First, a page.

By Kiyoshi Takenaka and Matthew Tostevin
DANANG, Vietnam (Reuters) - Members of the Trans Pacific Partnership (TPP) agreed to continue working on the proposed trade deal despite early Canadian resistance in talks that had raised new doubts about its survival, officials said.
According to a draft of the final statement seen by Reuters and due to be released on Saturday in Vietnam, the 11 countries committed to "the core elements" of a deal while making clear more work remains.
Moving ahead with TPP would be a boost for the principle of multilateral trade agreements after U.S. President Donald Trump ditched it this year in favor of an "America First" policy that he reiterated at an Asia-Pacific summit in Vietnam.
Any kind of TPP deal looked in doubt earlier in the week after officials said Vietnam's chief negotiator had walked out of one round of talks and Canadian Prime Minister Justin Trudeau then skipped a leaders' meeting on the pact.
Negotiators returned to the table on Friday and agreed on some basics of what they called the Comprehensive and Progressive Agreement for Trans-Pacific Partnership (CPTPP).
Partly to counter China's growing dominance in Asia, Japan had been lobbying hard for the TPP pact, which aims to eliminate tariffs on industrial and farm products across the 11-nation bloc whose trade totalled $356 billion last year.
The final statement said a "limited set of provisions" from the original deal would be suspended, adding further technical work was needed on four areas that still needed consensus "to prepare finalised text for signature".
It did not say when that might happen.
"There is a lot of work left to be done but I think we have made good progress today," Canadian Trade Minister Francois-Philippe Champagne told reporters in Vietnam late on Friday.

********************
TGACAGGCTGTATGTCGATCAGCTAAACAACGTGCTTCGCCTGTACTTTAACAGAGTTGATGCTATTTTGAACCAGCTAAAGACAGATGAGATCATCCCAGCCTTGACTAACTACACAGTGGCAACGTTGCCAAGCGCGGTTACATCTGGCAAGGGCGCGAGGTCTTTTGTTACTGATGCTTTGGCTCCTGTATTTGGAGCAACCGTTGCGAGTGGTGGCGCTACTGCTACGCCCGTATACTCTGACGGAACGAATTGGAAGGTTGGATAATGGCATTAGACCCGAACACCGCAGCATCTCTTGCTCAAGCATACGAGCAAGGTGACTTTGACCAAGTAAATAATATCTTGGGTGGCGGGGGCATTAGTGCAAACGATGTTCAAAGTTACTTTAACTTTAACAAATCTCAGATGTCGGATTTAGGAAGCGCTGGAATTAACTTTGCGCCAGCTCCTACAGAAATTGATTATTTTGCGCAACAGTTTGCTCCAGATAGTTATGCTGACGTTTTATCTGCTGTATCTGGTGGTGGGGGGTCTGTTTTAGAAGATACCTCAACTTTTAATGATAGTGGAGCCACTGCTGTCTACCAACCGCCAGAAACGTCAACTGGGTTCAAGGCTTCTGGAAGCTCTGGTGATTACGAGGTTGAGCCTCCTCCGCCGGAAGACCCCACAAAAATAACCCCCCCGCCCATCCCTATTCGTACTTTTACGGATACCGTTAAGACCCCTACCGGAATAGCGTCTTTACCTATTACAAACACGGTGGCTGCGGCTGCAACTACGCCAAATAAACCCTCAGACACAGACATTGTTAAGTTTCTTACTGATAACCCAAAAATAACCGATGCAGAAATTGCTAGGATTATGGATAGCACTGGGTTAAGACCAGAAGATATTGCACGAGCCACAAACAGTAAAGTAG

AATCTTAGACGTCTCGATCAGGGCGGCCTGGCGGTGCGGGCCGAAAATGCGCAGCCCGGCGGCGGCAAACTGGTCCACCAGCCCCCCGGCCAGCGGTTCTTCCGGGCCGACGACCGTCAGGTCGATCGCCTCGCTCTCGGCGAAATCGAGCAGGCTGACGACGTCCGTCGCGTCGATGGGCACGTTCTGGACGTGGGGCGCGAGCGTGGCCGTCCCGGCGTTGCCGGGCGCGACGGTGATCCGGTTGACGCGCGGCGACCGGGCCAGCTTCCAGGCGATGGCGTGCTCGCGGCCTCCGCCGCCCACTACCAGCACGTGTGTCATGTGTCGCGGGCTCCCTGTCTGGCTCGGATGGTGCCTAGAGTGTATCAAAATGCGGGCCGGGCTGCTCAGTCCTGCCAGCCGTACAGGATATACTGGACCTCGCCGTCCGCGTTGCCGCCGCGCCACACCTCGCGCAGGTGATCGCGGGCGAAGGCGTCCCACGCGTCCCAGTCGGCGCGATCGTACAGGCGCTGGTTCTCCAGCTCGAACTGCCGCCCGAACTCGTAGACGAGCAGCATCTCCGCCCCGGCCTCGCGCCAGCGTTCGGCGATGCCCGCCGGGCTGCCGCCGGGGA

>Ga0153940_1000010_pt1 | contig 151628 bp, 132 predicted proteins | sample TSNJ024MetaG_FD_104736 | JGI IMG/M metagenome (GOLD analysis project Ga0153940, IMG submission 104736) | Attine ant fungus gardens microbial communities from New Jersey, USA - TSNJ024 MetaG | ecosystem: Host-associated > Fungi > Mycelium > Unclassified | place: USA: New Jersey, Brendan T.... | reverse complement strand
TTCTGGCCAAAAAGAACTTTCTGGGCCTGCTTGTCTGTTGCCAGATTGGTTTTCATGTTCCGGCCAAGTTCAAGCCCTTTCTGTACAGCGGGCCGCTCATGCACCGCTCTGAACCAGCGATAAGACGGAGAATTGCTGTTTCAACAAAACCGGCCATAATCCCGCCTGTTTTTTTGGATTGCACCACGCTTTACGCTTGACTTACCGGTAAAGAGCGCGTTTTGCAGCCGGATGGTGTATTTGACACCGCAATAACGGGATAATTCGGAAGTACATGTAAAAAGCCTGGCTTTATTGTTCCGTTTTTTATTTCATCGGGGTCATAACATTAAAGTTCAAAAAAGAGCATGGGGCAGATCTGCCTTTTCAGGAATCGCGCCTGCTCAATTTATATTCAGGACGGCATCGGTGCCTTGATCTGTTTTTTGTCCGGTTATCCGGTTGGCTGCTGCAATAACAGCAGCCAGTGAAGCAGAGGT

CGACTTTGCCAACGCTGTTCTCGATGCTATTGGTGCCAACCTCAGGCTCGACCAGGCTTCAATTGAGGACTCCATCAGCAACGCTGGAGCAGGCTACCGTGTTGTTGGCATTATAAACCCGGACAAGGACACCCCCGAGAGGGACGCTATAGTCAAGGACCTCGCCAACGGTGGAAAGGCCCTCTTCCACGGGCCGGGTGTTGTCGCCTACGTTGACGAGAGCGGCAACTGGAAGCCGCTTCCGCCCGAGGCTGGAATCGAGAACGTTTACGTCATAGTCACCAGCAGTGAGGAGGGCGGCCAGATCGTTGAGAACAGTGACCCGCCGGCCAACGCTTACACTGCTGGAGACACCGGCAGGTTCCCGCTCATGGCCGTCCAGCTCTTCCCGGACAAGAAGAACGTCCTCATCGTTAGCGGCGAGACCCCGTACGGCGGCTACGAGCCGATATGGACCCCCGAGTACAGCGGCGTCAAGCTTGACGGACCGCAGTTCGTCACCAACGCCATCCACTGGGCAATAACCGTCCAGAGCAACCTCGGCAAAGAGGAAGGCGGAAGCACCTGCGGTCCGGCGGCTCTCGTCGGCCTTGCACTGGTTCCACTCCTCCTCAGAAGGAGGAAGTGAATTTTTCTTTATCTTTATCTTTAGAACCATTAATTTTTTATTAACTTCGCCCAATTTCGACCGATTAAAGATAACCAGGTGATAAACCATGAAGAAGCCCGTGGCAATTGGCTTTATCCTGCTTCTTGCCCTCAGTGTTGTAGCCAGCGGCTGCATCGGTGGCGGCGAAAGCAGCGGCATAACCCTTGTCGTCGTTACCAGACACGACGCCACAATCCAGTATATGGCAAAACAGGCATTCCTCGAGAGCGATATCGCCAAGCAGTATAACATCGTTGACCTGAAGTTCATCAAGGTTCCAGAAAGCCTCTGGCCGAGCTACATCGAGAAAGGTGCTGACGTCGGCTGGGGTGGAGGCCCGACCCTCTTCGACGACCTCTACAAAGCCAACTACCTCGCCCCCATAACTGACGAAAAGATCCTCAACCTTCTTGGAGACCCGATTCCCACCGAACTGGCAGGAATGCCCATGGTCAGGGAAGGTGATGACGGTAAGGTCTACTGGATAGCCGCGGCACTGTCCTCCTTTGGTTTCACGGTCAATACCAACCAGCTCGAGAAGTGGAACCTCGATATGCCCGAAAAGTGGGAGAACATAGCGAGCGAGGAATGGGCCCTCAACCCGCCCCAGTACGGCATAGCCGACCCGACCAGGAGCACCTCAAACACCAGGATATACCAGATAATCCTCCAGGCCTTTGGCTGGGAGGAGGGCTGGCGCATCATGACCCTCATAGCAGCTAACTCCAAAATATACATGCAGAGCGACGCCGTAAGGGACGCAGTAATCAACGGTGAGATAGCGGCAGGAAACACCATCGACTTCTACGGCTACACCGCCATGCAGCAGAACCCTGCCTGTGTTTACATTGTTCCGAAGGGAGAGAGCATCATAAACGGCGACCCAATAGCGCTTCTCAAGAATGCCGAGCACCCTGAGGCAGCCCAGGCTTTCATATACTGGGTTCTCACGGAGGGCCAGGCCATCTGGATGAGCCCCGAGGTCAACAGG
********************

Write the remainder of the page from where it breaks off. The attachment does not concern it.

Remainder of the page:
Canada, which has the second biggest economy among remaining TPP countries after Japan, had said it wanted to ensure an agreement that would protect jobs.
Champagne, who blamed "a misunderstanding about the schedule" for Trudeau's absence, specifically mentioned the auto sector and cultural protection as areas needing more work.
Speaking separately, a Canadian official said the nations had "agreed to a framework towards the deal" with work programs to handle various outstanding issues.
As well as the cuts to tariffs, the TPP agreement has provisions for protecting the environment, workers' rights and intellectual property - one of the major sticking points after the departure of the United States.
Canada's position has been further complicated by the fact that it is simultaneously renegotiating the North American Free Trade Agreement with the Trump administration.
At a speech in Danang, Trump set out a strong message making clear he was only interested in bilateral deals in Asia which would never put the United States at a disadvantage.
China's President Xi Jinping, meanwhile, used the same forum to stress multilateralism and said globalization was an irreversible trend.
APEC, whose leaders hold their full summit on Saturday, has itself been buffeted by the changes under Trump.
Talks between trade and foreign ministers from the group failed to reach agreement on their usual joint statement in the face of U.S. demands to remove language about supporting free trade and fighting protectionism.
(Additional reporting by David Ljunggren in OTTAWA and Mai Nguyen in DANANG; Writing by Matthew Tostevin; Editing by Matthew Mpoke Bigg and Tom Brown)